Broke Spoke: Local guys helping make the Transition

I’m sure that most of you saw this today, but I wanted to draw attention to it again…..here we have 3 guys – who are just the vanguard of a huge movement –  and who are helping Lexington prepare for the post peak world.   Do they realize that?  Maybe, maybe not.   They know that biking is a key to freedom on so many levels.  We at the Blue Grass Community Foundation are supporting them.  It would be good if others do too.  They’ve got a fundraiser on Saturday night.  Check them out.

Tom Eblen has done a fine job: 

 

Tom Eblen: This bike shop’s clientele: the ‘invisible cyclists’

Tom Eblen – Herald-Leader columnist

Lexington has four good bicycle shops. They have expert mechanics and sell a wide selection of new bikes, specialty clothing and accessories.

The Broke Spoke Community Bicycle Shop won’t be much like them.

That is because the volunteers starting Broke Spoke hope to focus on a different slice of Lexington’s growing number of bicyclists: “The people often referred to as ‘invisible cyclists,'” said Brad Flowers, one of the organizers.

Many of these cyclists are not like those of us who ride for fun and fitness. We can afford to buy what we want — or drive a car when it serves our transportation needs better than a bicycle.

Broke Spoke’s primary mission will be to get used bicycles — like the ones gathering dust in your garage — into the hands of poor people, kids and others who could use them for basic transportation, exercise and fun.

Used bikes and parts will be sold at low cost, or in return for work at the shop, which is in a room behind Al’s Sidecar at East Sixth Street and North Limestone.

The shop opens this weekend to begin taking donations of used bicycles and spare parts. Musicians Ben Sollee, who often tours by bicycle, and Justin Lewis will perform a benefit concert at 8 p.m. Saturday next door at Al’s Bar to raise cash to help cover the shop’s startup costs.

Broke Spoke’s opening also coincides with the Midwest Open Bike Polo Tournament, which will bring 48 teams from across the region to Coolavin Park. That confluence of events says a lot about how Broke Spoke came about — and what organizers hope it will become. It is neither a business nor a charity, but a place for community engagement around bicycles.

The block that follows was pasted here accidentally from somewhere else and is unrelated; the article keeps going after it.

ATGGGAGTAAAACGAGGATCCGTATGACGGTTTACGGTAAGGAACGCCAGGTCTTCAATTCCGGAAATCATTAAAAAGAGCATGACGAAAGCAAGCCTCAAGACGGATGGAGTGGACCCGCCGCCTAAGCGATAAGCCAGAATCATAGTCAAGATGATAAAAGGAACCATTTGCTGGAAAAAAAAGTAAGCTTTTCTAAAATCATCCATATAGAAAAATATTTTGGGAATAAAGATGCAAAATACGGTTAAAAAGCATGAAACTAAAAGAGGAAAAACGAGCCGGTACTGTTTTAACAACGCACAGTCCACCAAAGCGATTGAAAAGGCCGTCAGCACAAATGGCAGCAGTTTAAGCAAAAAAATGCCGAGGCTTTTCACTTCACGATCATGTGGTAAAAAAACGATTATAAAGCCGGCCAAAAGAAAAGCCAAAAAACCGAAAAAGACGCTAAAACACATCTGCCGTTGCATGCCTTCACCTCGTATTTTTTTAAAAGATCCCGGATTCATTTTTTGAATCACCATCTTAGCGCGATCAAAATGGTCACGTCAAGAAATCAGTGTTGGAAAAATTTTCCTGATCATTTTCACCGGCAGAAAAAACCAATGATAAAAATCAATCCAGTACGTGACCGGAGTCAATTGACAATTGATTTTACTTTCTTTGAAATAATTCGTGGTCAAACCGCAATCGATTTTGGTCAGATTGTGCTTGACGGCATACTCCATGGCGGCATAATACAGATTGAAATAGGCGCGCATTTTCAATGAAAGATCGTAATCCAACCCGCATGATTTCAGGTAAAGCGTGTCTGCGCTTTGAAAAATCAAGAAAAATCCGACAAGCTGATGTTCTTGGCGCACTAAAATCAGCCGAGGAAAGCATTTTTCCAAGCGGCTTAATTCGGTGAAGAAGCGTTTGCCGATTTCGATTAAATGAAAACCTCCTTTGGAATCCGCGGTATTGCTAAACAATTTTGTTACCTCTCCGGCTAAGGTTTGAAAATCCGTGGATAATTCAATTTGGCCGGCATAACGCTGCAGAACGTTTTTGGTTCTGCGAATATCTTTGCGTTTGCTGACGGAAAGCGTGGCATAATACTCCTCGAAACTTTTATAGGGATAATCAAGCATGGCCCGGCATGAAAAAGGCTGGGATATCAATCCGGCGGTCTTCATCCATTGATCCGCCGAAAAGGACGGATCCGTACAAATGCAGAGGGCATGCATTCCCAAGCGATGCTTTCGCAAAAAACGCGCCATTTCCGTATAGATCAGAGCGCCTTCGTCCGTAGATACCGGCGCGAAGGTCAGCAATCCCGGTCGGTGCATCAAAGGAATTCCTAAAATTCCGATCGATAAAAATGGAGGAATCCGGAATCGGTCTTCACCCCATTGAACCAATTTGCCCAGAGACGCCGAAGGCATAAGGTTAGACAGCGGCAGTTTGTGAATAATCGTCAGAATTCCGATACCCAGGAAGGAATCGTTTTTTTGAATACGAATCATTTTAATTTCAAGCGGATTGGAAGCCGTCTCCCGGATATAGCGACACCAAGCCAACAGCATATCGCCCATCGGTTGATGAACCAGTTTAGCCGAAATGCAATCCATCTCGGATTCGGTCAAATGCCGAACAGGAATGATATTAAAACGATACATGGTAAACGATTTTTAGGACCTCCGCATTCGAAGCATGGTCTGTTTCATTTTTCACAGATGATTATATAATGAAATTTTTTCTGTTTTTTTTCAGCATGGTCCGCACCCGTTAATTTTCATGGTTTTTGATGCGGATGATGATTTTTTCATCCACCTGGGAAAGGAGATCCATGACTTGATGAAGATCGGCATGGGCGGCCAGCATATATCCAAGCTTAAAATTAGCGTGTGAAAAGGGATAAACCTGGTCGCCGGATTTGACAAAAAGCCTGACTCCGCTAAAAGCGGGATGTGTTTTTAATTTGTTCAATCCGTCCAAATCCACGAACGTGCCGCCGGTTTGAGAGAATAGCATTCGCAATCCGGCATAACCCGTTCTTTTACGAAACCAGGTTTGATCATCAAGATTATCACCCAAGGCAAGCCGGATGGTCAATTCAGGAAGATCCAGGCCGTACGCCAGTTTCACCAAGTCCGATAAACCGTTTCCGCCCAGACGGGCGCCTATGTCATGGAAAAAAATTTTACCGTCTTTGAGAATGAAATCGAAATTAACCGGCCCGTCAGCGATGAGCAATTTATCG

Broke Spoke will make tools and space available at nominal cost for people who want to work on their own bikes. A network of amateur mechanics will provide instruction. The shop hopes to become a hub for people interested in local cycling advocacy. And it will provide consignment space for those who make bicycle-related crafts.

“We want this to be a social space,” organizer Shane Tedder said. “A place where all of the great things about cycling would be celebrated.”

Many bigger cities have community bicycle shops. The idea for this one began five years ago, when Tedder started the Wildcat Wheels loaner bike program at the University of Kentucky.

“We were doing a lot of the wrenching out of my living room, and it developed a community bike shop feel,” he said. “We thought (a shop) would be a good idea, but we didn’t have the time or money.”

After several false starts, things started coming together a few months ago. Les Miller, an owner of Al’s Bar and Al’s Sidecar, and Stella’s restaurant on Jefferson Street, offered to make the Sidecar’s back room available under flexible rent terms. He also offered Al’s Bar for monthly benefit events.

Nick Such, a young technology entrepreneur, donated money he made from selling “I Bike KY” T-shirts to help buy shop tools. The Bluegrass Cycling Club, which uses profits from its annual Horsey Hundred tour for bicycle-related causes, also is providing support.

Organizers hope that Broke Spoke eventually will be self-sustaining, with regular hours beyond the initial 1 to 4 p.m. Sundays.

“We know that there’s a strong market for used bikes that is competitive with the cheap bikes sold at big-box stores but not the new, good bikes sold at the bike shops,” Tedder said.

Lexington’s bicycle shops have always been community-minded. One example is the Shifting Gears program at Pedal Power Bike Shop, which Flowers started when he worked there. It takes donated bikes, repairs them and gives them to legal immigrants resettled by Kentucky Refugee Ministries.

“The last thing we want to do is be competition for local bike shops,” organizer Tim Buckingham said. In fact, Broke Spoke hopes to boost the shops’ sales through sales of new parts and stronger community interest in cycling.

“The degree this will be successful,” Flowers said, “will be the degree to which we can make it really fun, useful and inclusive.”

 
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